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Tuesday, 17 April 2012

Five Qualities to Spreading Innovation in Education



"21st Century Education" is a term gaining more and more popularity, despite the fact we are 12 years into it. This term has been thrown around so often that many innovative educators have been faced with rolling eyes at the sight of their upcoming professional development session titled "Teaching for the 21st Century Learner".

Out of curiosity, I started to type "21st Century" into Google. As I started typing, "21st Century Education" pops up 3rd on the auto-fill search display.

So here is the question: How can 21st Century Education seem like it's being done to death, yet still not be spreading?

To approach this question, I'm referring to the five qualities that spread innovation, with a focus on education. If you would like to know more about these 5 qualities, there is a great summary of Everett Rogers' Theory of the Diffusion of Innovation.

1. Relative Advantage:
For teachers to take on the behaviour consistent with a new educational paradigm, they must first trust that the innovation is better than what came before it. This is where many of our late majority and laggards hold their ground, and for good reason. The idea that "It's been working for me so far. My students are attaining very high results so why do I need to change anything?"

How can an innovator argue with that? The problem is that in many educational systems, students will still score a high result in a traditional learning environment because the system itself has traditional context, curriculum, expectations and modes of assessment. The most important variable to all this is the student and their potential for FUTURE success based on a world of ongoing change. If the education system remains static, so will the teaching and learning that resides within it and therefore, blocking the "relative advantage" from taking place.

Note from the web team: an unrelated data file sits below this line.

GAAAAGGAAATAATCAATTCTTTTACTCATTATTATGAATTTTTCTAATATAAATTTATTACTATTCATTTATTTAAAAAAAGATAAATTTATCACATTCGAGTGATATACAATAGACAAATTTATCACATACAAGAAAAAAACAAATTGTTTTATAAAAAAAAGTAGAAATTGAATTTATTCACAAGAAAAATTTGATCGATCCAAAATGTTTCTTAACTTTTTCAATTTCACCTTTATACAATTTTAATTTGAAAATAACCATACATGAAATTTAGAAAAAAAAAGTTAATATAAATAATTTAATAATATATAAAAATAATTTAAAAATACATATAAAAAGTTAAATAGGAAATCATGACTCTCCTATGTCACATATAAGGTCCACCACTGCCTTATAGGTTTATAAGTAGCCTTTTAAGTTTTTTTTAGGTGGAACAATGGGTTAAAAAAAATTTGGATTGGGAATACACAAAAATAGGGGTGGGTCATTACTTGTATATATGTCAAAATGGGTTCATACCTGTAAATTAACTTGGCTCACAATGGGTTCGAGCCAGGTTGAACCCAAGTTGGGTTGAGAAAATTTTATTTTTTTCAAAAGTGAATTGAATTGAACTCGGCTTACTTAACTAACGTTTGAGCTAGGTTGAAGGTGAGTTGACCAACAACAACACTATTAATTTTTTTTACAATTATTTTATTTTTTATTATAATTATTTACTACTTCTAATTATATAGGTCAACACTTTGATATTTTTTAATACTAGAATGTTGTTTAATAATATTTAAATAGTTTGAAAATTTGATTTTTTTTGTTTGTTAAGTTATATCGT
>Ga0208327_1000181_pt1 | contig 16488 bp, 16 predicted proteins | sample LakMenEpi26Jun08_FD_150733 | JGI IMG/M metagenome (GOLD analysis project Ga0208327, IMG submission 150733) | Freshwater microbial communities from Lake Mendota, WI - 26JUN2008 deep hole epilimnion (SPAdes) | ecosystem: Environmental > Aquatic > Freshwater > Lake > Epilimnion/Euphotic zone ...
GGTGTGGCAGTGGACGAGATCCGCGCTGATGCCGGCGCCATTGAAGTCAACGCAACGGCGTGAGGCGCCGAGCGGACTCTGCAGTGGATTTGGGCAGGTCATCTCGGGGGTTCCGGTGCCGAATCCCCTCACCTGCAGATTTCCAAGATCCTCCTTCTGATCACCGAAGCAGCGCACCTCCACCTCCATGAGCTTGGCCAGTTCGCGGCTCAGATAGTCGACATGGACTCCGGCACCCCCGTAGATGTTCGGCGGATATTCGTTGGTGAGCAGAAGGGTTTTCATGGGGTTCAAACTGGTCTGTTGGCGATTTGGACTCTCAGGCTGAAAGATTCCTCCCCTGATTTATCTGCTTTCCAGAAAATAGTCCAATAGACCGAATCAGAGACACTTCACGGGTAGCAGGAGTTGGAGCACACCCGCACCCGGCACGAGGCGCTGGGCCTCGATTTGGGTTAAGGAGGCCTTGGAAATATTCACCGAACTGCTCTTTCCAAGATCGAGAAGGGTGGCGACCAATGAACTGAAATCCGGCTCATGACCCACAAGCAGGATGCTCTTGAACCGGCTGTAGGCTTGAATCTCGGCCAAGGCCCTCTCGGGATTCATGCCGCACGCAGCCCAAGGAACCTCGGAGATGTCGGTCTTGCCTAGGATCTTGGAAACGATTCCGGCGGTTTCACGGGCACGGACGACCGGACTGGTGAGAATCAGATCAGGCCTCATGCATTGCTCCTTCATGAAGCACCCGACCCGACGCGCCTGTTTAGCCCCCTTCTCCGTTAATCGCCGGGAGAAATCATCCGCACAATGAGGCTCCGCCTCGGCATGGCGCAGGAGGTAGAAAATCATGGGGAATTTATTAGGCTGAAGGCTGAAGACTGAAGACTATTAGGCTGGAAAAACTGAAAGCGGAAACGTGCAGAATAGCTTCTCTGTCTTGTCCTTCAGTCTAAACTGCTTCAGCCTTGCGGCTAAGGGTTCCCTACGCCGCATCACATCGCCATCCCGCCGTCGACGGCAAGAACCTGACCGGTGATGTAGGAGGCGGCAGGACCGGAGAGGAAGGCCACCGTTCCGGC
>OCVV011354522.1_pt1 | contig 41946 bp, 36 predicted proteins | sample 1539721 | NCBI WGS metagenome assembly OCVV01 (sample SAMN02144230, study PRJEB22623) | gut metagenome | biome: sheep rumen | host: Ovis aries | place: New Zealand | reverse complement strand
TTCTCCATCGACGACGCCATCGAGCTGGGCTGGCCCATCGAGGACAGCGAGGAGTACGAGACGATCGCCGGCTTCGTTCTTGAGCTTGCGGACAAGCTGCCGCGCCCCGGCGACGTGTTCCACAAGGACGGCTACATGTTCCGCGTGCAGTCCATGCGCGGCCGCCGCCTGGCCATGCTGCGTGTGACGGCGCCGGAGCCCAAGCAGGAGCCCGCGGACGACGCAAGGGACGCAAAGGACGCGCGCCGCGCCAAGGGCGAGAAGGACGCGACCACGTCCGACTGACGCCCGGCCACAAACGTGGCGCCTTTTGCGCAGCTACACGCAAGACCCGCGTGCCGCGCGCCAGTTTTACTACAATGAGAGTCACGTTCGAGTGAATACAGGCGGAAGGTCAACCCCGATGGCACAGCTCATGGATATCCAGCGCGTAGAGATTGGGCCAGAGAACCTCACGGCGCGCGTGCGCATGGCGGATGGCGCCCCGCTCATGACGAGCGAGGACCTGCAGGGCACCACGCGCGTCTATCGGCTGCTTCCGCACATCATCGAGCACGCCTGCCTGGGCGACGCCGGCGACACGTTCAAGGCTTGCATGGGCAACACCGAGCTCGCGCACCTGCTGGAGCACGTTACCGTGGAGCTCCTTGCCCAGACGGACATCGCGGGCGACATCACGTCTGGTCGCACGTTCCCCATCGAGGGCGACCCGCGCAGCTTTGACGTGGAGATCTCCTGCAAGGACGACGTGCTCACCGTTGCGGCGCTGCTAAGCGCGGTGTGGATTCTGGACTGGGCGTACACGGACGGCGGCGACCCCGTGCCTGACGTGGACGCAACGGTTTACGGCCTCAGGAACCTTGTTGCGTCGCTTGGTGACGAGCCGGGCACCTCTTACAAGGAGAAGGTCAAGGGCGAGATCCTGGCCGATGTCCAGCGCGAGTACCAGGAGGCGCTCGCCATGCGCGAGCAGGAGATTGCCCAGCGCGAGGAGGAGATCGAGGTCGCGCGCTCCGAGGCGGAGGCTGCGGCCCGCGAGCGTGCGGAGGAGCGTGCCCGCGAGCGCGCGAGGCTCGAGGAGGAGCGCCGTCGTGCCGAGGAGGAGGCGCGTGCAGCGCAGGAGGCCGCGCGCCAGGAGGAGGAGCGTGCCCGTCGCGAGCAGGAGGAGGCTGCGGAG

A good example is the exam. Some schools go to the extent of scheduling large scale examinations for subjects, just so students can gain "exam sitting experience" for state and national standardised testing later in the year. It sounds ludacris, but it's true. Not only do students walk out into the world where examinations are almost never a part of their lives, but they have to spend time doing assessment in a way that builds skills to do even more assessment in an environment to which they will never be faced with again.....what the?

2. Compatibility with Existing Values and Practices:
This 2nd quality questions how educational reform is meeting the values and practices of traditional schooling. Many teachers ask questions like this one: "Will online education inhibit a student's ability to socially interact?"
When we ask this question however, we need to think of which society we are referring to. Are we referring to the society we grew up in as children? Or the society our students will need to prepare themselves for? Drawing that comparison may stop us thinking about our own circumstances and consider the student's potential to not only survive, but thrive in a global online economy. If we focus on that more important idea, then no we are not inhibiting social skills- we're enhancing them.

3. Simplicity & Ease of Use